The page, posing as an activist group, was one of hundreds of fake accounts Russia used in an information campaign during the election, a revelation that has put Facebook on the defensive.
Posing as ordinary Americans on Facebook and building “warlists” of Twitter accounts, suspected Russian agents infiltrated last year’s election.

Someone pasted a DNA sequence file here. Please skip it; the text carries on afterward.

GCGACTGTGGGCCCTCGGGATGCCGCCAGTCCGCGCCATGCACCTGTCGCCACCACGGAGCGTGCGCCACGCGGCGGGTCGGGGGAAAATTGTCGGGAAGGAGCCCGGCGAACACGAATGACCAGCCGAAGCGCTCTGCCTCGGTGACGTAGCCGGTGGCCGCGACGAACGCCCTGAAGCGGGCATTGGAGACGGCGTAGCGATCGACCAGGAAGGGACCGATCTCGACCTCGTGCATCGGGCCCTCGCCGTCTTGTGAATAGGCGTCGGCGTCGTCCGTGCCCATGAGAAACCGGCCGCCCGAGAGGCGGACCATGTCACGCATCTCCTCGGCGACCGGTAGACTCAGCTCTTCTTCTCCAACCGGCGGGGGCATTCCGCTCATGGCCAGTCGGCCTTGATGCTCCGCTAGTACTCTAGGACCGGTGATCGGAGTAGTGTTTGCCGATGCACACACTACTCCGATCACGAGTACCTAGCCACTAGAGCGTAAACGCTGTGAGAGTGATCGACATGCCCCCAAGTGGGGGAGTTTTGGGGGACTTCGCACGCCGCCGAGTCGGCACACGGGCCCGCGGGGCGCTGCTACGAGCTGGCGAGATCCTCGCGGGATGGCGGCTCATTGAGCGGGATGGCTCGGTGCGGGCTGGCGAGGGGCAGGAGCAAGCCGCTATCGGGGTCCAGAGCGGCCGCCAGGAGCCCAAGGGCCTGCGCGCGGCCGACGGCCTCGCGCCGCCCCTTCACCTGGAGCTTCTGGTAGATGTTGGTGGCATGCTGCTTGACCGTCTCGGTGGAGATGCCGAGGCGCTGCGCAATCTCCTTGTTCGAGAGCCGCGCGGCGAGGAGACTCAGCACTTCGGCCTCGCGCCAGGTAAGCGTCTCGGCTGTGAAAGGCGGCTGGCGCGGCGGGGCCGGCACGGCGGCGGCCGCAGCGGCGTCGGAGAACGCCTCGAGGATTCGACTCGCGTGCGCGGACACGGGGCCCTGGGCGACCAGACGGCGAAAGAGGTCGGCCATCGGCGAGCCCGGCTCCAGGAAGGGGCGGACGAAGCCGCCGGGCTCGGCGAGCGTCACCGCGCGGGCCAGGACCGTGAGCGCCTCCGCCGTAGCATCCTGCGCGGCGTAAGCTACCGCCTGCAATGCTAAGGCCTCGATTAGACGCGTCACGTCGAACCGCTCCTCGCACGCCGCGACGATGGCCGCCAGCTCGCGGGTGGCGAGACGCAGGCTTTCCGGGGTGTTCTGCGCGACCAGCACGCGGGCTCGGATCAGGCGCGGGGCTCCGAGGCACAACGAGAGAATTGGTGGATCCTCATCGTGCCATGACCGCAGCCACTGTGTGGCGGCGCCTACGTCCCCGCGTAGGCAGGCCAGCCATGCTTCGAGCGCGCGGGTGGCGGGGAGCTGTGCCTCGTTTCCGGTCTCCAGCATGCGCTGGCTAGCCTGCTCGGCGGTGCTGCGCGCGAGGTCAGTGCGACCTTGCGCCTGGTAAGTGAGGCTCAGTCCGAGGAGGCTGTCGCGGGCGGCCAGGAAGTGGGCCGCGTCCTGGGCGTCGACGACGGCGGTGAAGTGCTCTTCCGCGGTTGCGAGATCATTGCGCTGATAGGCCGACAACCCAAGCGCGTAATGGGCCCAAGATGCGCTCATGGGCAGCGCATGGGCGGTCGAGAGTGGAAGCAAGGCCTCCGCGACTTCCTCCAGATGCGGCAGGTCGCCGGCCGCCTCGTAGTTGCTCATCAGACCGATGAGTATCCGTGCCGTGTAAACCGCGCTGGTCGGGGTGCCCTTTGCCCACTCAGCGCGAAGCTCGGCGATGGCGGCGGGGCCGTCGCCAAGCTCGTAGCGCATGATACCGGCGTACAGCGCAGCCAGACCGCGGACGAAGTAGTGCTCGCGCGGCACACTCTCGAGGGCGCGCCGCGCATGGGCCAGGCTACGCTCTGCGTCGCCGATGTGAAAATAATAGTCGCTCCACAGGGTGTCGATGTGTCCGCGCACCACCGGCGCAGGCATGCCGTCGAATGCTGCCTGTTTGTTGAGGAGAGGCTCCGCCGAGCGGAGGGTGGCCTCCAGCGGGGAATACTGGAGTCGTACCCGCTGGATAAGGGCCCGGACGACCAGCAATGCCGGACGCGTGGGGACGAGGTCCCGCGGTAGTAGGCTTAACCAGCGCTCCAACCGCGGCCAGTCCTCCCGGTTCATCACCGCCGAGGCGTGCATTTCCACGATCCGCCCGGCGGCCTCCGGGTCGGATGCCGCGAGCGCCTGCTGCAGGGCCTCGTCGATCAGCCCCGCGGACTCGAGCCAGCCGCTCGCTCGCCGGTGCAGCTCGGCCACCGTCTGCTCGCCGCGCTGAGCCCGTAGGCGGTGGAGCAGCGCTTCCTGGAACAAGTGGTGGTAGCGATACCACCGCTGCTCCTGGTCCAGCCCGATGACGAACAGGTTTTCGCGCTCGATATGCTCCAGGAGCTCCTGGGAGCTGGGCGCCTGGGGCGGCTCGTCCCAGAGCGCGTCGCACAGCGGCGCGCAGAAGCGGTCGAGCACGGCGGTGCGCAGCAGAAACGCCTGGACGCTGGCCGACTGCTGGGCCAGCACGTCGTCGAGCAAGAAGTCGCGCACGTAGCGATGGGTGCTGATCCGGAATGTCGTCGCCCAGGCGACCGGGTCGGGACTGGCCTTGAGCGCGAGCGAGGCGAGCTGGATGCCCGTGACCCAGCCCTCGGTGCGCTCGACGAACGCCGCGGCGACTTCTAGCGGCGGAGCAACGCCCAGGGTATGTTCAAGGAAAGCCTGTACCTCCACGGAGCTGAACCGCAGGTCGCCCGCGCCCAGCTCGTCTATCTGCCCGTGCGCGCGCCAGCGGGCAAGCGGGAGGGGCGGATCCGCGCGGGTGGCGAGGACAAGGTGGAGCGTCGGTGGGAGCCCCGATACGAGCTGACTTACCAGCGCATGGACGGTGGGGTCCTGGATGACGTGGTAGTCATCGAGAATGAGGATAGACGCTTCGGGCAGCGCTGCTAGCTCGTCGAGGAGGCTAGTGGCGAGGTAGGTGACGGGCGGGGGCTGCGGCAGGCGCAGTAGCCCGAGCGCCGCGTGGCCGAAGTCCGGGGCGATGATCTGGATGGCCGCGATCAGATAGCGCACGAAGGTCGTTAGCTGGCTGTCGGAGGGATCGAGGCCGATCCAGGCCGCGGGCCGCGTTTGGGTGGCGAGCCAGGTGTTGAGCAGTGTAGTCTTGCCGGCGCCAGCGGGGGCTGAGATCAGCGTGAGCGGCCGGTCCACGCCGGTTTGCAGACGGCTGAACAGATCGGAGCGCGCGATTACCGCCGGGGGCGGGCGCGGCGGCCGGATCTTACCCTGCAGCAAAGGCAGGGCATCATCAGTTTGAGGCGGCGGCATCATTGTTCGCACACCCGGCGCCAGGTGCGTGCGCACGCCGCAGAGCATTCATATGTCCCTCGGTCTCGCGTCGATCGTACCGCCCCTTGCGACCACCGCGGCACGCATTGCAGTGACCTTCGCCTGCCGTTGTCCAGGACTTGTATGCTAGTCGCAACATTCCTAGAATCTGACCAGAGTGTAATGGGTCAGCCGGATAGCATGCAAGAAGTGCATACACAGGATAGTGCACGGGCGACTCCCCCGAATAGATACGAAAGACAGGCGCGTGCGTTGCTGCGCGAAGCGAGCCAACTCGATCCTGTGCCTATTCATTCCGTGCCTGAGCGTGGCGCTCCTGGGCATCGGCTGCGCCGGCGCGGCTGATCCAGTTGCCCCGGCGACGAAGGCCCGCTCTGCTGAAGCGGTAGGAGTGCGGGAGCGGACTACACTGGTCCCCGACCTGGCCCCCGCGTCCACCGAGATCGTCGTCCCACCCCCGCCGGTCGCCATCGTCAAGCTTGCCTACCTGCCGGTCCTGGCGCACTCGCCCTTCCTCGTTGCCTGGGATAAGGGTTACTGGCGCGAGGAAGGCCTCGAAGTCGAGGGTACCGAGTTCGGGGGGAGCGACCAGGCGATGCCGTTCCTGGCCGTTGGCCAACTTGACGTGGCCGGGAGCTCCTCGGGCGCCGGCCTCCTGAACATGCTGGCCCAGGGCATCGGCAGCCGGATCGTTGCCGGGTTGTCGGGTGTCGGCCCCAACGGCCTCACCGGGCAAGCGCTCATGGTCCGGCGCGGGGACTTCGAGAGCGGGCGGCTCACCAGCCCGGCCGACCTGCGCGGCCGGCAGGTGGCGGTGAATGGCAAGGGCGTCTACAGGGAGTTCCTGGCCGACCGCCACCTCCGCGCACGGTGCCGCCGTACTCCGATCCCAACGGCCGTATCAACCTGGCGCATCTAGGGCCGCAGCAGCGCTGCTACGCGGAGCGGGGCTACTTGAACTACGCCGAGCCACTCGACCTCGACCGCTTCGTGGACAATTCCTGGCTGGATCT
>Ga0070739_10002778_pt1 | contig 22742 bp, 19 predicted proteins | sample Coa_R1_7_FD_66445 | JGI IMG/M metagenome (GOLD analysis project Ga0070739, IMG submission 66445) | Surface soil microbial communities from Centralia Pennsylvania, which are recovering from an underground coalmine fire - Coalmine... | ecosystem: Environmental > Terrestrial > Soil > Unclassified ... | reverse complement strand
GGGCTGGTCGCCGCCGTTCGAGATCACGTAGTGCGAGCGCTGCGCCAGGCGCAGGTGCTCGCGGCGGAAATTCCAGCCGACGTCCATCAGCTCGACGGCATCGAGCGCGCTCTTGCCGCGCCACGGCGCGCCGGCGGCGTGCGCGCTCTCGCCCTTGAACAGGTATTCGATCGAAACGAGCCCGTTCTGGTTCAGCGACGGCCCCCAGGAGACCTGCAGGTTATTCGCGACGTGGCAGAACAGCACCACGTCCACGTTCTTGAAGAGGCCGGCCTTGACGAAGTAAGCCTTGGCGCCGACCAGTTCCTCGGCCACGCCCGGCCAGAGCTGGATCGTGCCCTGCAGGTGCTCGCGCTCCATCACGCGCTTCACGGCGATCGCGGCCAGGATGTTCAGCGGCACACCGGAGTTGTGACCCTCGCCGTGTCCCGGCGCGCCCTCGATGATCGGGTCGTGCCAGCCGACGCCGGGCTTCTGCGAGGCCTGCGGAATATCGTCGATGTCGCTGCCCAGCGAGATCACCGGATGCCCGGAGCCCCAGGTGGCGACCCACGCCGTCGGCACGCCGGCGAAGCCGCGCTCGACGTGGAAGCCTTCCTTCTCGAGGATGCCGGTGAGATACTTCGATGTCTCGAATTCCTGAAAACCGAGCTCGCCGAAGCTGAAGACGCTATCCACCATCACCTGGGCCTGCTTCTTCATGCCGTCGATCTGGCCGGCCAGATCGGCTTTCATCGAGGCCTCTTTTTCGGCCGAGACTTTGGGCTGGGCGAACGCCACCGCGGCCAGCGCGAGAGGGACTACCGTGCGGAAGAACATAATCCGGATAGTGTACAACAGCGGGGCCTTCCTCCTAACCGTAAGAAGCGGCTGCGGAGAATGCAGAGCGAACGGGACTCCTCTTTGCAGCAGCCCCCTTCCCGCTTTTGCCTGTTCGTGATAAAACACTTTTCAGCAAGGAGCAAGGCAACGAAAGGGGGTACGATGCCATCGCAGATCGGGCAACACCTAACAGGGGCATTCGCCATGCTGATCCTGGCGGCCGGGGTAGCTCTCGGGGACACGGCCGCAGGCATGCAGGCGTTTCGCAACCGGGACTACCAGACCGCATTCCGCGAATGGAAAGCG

Though James B. Comey’s written statement removed a measure of drama from the proceedings, there appears to be bipartisan consensus that he will find a way to make more news on Thursday.
The results of their data analyses aren’t all that shocking. It turns out the president posts a lot, and people searched Google for information on immigration.
The president’s attack on fellow Republicans was only the latest and most high profile in the increasingly open warfare within the party.